8. I heard today for the FIRST time that there are actually people who say it was a hoax. I had never heard this before. I was stunned.excellent post Steve….I have to sadly chuckle at someone's comment about this generation dreaming of video games. I was sitting in a courtroom today for 3 hours and 1 of the domestic abuse cases actually mentioned that one of the items that this 21 year old couple argued over was him playing videos games too much. Sad commentary on today's society huh?

  9. Yes, Buzz Aldrin actually slugged a film-maker who made the mistake of challenging his veracity in person.  See this. The judge wasn't terribly sympathetic to the sluggee… :)

  10. RM — I think it's really true that the virtual worlds of kids today have really placed the imaginary ones that we had to dream up on our own. I mean fantasizing about how many people follow you on Twitter is much better than dreaming of the moon, don't you think?

  11. Amy Sue — what went wrong — great question. In general — short-sightedness, lack of national will once the space-race was "won", politics and some more politics. John has an excellent recap here.

  12. Hapa — yeah, I listened to that — pretty remarkable. Also, I'm always really amazed at how Neil Armstrong has kept himself out of the limelight. It's good to see that everyone isn't consumed with celebrity and making a buck!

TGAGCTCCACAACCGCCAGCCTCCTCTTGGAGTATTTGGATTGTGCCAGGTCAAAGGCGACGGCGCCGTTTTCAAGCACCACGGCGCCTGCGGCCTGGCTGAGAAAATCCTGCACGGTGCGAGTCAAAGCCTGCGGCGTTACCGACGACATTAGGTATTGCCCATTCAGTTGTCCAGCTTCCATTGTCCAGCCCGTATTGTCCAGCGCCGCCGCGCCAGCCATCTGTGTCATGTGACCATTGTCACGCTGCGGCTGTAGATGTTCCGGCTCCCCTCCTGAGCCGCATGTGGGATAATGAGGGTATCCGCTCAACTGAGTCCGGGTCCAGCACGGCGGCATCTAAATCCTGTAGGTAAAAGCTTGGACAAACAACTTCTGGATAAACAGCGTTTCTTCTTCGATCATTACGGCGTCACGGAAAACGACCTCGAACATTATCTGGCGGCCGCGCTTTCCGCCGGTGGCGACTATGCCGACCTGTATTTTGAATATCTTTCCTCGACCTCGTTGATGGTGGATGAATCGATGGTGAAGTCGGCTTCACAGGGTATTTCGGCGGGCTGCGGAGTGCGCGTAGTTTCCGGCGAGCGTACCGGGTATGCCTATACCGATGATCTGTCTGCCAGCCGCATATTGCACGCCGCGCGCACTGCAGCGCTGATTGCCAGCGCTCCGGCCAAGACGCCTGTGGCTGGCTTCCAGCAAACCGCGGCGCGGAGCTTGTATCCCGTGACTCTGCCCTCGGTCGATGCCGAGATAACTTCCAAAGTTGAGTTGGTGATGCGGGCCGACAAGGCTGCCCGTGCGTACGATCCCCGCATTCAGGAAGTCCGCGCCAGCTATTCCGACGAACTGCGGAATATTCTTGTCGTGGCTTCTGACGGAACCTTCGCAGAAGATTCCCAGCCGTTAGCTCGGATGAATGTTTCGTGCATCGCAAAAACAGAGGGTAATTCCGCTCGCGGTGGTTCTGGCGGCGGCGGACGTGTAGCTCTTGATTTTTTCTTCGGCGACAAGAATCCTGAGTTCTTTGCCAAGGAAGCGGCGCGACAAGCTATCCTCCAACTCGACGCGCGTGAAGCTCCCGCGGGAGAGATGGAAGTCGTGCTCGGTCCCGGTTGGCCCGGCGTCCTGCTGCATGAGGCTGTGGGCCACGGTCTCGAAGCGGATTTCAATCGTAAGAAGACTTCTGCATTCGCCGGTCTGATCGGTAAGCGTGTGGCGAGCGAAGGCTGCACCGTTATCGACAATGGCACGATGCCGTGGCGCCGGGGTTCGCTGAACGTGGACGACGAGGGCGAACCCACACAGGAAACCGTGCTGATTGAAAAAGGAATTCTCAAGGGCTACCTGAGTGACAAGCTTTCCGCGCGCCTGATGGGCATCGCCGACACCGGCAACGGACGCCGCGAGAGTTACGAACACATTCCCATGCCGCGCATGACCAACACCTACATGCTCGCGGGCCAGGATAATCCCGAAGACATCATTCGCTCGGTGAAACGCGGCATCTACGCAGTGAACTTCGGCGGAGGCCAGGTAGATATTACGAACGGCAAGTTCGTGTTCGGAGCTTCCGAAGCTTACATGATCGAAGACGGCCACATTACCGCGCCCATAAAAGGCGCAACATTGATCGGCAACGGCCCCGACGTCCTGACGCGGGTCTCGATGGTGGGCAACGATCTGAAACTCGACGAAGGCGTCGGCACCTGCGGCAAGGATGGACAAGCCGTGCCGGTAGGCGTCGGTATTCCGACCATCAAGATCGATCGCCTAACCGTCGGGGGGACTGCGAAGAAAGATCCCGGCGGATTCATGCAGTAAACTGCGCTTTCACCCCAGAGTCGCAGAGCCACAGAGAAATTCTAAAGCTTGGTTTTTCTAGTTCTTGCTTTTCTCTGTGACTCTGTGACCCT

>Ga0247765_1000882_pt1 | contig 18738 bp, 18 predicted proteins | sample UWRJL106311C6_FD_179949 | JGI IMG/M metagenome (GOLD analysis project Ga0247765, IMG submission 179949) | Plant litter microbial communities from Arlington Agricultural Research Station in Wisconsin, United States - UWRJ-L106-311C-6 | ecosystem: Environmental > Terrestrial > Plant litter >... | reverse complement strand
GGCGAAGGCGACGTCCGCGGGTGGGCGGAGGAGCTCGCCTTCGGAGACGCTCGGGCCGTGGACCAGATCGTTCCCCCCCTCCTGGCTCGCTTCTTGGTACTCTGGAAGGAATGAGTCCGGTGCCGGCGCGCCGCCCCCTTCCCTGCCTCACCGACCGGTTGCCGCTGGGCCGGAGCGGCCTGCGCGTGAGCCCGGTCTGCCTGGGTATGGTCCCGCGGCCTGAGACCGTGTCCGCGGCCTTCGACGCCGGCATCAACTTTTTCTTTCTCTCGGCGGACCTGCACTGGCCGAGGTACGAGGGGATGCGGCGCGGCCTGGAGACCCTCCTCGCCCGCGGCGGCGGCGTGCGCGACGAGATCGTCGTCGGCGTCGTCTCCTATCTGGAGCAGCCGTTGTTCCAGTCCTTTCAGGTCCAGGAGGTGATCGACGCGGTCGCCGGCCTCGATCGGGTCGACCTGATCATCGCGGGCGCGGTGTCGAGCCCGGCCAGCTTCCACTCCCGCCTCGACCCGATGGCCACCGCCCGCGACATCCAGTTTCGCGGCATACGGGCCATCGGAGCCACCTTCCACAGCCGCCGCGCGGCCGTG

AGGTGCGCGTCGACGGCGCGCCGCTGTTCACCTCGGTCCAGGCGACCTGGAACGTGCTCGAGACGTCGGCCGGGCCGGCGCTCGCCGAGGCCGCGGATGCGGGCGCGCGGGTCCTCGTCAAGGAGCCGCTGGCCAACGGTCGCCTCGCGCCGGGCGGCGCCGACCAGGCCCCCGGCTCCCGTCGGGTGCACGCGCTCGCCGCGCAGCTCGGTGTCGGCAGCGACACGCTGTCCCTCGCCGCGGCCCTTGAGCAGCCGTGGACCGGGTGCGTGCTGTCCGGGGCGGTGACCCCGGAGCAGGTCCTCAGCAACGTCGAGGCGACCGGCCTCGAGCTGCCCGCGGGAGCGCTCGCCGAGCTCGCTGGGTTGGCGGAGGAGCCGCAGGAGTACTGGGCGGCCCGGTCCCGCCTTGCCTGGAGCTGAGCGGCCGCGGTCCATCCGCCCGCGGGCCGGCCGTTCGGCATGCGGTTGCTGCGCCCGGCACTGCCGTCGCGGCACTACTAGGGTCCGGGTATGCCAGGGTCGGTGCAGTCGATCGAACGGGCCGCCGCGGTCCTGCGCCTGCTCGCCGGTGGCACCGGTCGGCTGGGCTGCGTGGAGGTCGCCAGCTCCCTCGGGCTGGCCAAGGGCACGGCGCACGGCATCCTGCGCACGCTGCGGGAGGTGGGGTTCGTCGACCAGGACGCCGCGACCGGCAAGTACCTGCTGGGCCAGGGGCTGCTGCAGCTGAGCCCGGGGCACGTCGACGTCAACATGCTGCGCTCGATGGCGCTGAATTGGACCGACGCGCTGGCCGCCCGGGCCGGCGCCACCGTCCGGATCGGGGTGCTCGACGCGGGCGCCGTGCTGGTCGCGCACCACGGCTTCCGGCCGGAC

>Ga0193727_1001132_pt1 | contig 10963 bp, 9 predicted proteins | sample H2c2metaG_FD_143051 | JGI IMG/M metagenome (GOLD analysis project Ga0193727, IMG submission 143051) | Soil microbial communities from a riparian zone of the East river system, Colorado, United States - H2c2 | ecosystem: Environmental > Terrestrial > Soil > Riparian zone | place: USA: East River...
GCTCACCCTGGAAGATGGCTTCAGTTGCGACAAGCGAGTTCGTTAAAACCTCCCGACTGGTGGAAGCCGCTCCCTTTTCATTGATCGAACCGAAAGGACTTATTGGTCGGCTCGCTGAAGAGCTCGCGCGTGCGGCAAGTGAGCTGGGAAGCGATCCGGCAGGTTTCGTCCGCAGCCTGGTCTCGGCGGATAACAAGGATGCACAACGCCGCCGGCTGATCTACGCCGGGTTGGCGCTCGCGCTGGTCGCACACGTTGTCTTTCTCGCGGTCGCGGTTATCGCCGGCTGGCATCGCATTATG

13. kelly — oh, the hoax thing has been alive and strong for decades. In 1999, there were 6% of Americans that did not believe we landed anyone on the moon. In other countries, that number has been estimated to be 25-30%.There was movie made in the late 70s about a hoaxed Mars landing, called "Capricorn 1", OJ Simpson was in it. It was actually pretty good. The Lunar Reconnaissance Orbiter this past year took high resolution pictures of all the landing sites — but of course to non-believers, they're faked too.

Leave a Reply

Fill in your details below or click an icon to log in:

WordPress.com Logo

You are commenting using your WordPress.com account. Log Out / Change )

Twitter picture

You are commenting using your Twitter account. Log Out / Change )

Facebook photo

You are commenting using your Facebook account. Log Out / Change )

Google+ photo

You are commenting using your Google+ account. Log Out / Change )

Connecting to %s